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The long game

  • Financial Analyst
  • Blog post submitted on 16th November 2020

It feels like yesterday that back in March, as news flowed about a serious “flu-like” virus that was spreading in China that I jumped in on a conference call with an epidemiologist who was closely following developments. His language was stern and his warning stark. And how right he was.

Fast forward to today and what a ride it has been. Post financial crisis, most of the news flow was largely insignificant comparably, and equity markets slowly but surely edged higher, with a gentle tailwind of accommodative monetary policy also tightening spreads. I suspect we’ll return to that state, albeit not for a short while longer.

Last week there was a ground-breaking announcement, which in the future I am sure we will look back on as the turning point in this pandemic saga. Naturally, I am referring to the announcement of the successful clinical trials of the vaccine against Covid-19.

Over the weekend, the creator of the vaccine made a bold statement that by next winter, life as we knew it would return to normal. I cannot underline more the significance of that statement in terms of life general, but specifically my focus, which is financial markets.

Its significance lies most in that it removes the hugely disruptive “U-word”, uncertainty. Investors can deal with bad news; they realign themselves and move on, but uncertainty stops the economic wheel in its tracks as it saps both business and consumer confidence. Businesses and by extension financial markets like predictability, because it gives comfort that investors can measure the effect of variables when making an investment decision; albeit this on many occasions can be a false sense of security.

From here on out, for the different businesses which investors may analyse, they can reliably measure the pain that was inflicted throughout 2020, and make a reliable assumption of the end, which should be in the second half of 2021.

Remember that the definition of a stock is the summation of the future income, or by proxy dividends (when appropriate) in perpetuity. This future income is “discounted” to today for the risk that these income flows will not materialise, also known as an equity risk premium. More certainty, means less risk that these cashflows will not materialise, therefore the value of the several future income streams appreciates and the stock value rises.

A key point is the value of a stock is in perpetuity, which is a hell of a long time. If you had to carve out the pandemic inflicted pain, which is now measurable, the residual value is what is important. You need to play the long game, in the sense that the value of a stock is only partially affected by present; it is the future, and what factors will shape potential cashflows long term that is important.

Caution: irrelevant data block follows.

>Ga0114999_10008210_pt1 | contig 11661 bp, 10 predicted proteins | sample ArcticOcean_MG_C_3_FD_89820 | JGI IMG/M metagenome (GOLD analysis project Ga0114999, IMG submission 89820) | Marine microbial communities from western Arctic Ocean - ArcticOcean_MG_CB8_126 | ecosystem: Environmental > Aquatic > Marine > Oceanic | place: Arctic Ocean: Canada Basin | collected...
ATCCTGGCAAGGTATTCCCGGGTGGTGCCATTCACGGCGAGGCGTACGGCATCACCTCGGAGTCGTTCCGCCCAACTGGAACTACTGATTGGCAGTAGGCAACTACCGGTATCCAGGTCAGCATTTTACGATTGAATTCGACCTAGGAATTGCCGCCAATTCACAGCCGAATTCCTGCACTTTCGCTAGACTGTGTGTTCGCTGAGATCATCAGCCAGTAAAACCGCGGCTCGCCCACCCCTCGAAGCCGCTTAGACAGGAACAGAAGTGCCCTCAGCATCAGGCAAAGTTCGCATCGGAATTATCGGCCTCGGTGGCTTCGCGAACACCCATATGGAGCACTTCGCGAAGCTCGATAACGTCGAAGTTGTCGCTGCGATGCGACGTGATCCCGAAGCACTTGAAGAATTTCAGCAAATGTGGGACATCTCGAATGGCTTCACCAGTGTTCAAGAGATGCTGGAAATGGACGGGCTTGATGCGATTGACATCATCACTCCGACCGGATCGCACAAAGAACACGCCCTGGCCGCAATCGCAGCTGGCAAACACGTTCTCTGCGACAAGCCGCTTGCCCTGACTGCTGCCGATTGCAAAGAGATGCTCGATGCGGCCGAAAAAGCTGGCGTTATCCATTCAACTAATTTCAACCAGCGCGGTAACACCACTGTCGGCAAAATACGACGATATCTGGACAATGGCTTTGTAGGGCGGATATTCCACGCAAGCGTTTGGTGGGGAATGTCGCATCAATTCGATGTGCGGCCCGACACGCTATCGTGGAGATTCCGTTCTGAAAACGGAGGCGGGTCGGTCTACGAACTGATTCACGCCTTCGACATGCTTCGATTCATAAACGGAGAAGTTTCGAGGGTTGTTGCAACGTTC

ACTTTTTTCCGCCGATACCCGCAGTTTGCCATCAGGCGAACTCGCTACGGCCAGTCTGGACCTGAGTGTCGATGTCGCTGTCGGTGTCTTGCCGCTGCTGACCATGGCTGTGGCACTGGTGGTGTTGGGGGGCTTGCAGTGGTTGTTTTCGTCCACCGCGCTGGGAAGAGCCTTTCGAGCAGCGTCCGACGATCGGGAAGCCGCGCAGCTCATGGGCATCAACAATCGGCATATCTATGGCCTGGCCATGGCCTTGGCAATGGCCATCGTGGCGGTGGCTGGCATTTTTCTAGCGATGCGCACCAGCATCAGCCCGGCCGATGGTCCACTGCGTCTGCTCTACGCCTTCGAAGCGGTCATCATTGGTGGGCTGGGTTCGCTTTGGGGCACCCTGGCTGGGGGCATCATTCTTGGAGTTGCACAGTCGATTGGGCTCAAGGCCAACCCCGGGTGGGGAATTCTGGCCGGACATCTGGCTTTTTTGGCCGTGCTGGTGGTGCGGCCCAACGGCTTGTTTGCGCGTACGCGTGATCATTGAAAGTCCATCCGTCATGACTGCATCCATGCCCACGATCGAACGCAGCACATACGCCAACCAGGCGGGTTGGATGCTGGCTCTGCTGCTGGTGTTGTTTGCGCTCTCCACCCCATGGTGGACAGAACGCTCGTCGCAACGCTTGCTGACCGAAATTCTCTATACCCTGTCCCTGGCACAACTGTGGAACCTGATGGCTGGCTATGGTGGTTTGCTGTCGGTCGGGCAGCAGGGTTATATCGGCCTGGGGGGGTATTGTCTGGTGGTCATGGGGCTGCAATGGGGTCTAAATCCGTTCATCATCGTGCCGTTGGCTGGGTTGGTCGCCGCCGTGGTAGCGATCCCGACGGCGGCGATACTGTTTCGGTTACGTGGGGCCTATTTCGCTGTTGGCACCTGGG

Similarly, for fixed income investors the elements are the largely the same, although the question which is being asked is different. Their concern is whether the company can generate enough cashflow to service its debt obligations, irrespective of distributable profits. The question here is one of survival. For both types of investors, it is key to have a long terms perspective and not be influenced excessively by short-term “noise”.

A quick word on the trend we have witnessed this week, whereby investors have been switching out from industries that have benefitted from the pandemic short term. These include technology companies involved in teleworking and online shopping which have declined, versus the large upswing in the more fundamental sectors such as industrials and banks. This move is in line with the expectation of a gradual return to pre-covid activity levels in the western world, as is already happening in China, backed by reported economic data.

Make no mistake, we are not out of the woods yet. In Europe and the US several countries are still in lockdown or have restrictions in place due to increasing numbers of cases that have stretched healthcare systems beyond their tipping point.

This however should not dissuade you from having the confidence to take the right decisions in the marketplace. There are several positives to revolve your investment thesis around, include the monetary support of central banks, fiscal support from governments and large savings rate increases over the pandemic period which when unwound will give consumption a boost.

In terms of timing, it would be ideal to take advantage of any weakness in sentiment in the marketplace to add exposure to risk assets. There is light at the end of the tunnel, and with history as our witness, it has proven smart to bet on humanity prevailing through hard times.

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